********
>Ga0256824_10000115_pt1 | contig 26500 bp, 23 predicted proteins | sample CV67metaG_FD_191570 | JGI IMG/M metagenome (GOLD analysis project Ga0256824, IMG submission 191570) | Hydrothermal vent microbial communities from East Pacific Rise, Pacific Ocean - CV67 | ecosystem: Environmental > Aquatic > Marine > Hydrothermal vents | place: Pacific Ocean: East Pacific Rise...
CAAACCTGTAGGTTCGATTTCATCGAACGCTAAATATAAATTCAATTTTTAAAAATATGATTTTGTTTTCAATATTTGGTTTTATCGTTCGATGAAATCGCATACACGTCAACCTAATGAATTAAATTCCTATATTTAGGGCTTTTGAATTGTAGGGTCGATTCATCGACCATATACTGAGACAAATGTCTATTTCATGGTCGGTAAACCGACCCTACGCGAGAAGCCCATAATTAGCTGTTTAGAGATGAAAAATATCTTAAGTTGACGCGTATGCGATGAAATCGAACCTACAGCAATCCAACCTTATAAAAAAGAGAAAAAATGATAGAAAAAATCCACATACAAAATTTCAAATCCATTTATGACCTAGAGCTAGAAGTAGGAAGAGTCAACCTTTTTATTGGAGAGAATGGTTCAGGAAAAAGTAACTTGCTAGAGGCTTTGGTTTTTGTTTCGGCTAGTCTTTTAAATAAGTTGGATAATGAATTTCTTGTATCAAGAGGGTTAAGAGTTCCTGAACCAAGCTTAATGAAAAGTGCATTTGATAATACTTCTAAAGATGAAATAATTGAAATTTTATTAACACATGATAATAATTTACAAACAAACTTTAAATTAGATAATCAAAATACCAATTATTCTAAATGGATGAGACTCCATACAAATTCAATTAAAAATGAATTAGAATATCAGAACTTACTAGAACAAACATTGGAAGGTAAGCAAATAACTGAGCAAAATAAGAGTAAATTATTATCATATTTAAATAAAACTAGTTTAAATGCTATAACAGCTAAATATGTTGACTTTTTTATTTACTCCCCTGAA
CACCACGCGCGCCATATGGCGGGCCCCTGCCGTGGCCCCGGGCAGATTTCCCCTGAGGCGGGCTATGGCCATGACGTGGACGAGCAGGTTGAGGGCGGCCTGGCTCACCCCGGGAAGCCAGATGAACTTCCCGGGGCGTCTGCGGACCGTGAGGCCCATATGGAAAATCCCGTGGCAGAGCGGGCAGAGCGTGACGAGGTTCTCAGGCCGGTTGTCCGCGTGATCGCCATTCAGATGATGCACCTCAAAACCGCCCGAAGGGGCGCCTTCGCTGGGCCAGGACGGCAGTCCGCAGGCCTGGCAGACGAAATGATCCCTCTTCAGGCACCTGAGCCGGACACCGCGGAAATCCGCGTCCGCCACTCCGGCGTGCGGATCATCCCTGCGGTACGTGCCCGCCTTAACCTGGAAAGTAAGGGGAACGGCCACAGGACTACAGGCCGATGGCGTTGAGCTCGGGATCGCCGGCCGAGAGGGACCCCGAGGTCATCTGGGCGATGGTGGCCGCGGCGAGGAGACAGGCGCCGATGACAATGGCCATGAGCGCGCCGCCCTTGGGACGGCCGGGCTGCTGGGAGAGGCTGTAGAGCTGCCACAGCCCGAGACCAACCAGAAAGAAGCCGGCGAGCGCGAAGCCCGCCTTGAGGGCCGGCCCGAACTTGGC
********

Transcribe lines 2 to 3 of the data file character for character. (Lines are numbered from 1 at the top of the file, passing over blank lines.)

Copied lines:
CAAACCTGTAGGTTCGATTTCATCGAACGCTAAATATAAATTCAATTTTTAAAAATATGATTTTGTTTTCAATATTTGGTTTTATCGTTCGATGAAATCGCATACACGTCAACCTAATGAATTAAATTCCTATATTTAGGGCTTTTGAATTGTAGGGTCGATTCATCGACCATATACTGAGACAAATGTCTATTTCATGGTCGGTAAACCGACCCTACGCGAGAAGCCCATAATTAGCTGTTTAGAGATGAAAAATATCTTAAGTTGACGCGTATGCGATGAAATCGAACCTACAGCAATCCAACCTTATAAAAAAGAGAAAAAATGATAGAAAAAATCCACATACAAAATTTCAAATCCATTTATGACCTAGAGCTAGAAGTAGGAAGAGTCAACCTTTTTATTGGAGAGAATGGTTCAGGAAAAAGTAACTTGCTAGAGGCTTTGGTTTTTGTTTCGGCTAGTCTTTTAAATAAGTTGGATAATGAATTTCTTGTATCAAGAGGGTTAAGAGTTCCTGAACCAAGCTTAATGAAAAGTGCATTTGATAATACTTCTAAAGATGAAATAATTGAAATTTTATTAACACATGATAATAATTTACAAACAAACTTTAAATTAGATAATCAAAATACCAATTATTCTAAATGGATGAGACTCCATACAAATTCAATTAAAAATGAATTAGAATATCAGAACTTACTAGAACAAACATTGGAAGGTAAGCAAATAACTGAGCAAAATAAGAGTAAATTATTATCATATTTAAATAAAACTAGTTTAAATGCTATAACAGCTAAATATGTTGACTTTTTTATTTACTCCCCTGAA
CACCACGCGCGCCATATGGCGGGCCCCTGCCGTGGCCCCGGGCAGATTTCCCCTGAGGCGGGCTATGGCCATGACGTGGACGAGCAGGTTGAGGGCGGCCTGGCTCACCCCGGGAAGCCAGATGAACTTCCCGGGGCGTCTGCGGACCGTGAGGCCCATATGGAAAATCCCGTGGCAGAGCGGGCAGAGCGTGACGAGGTTCTCAGGCCGGTTGTCCGCGTGATCGCCATTCAGATGATGCACCTCAAAACCGCCCGAAGGGGCGCCTTCGCTGGGCCAGGACGGCAGTCCGCAGGCCTGGCAGACGAAATGATCCCTCTTCAGGCACCTGAGCCGGACACCGCGGAAATCCGCGTCCGCCACTCCGGCGTGCGGATCATCCCTGCGGTACGTGCCCGCCTTAACCTGGAAAGTAAGGGGAACGGCCACAGGACTACAGGCCGATGGCGTTGAGCTCGGGATCGCCGGCCGAGAGGGACCCCGAGGTCATCTGGGCGATGGTGGCCGCGGCGAGGAGACAGGCGCCGATGACAATGGCCATGAGCGCGCCGCCCTTGGGACGGCCGGGCTGCTGGGAGAGGCTGTAGAGCTGCCACAGCCCGAGACCAACCAGAAAGAAGCCGGCGAGCGCGAAGCCCGCCTTGAGGGCCGGCCCGAACTTGGC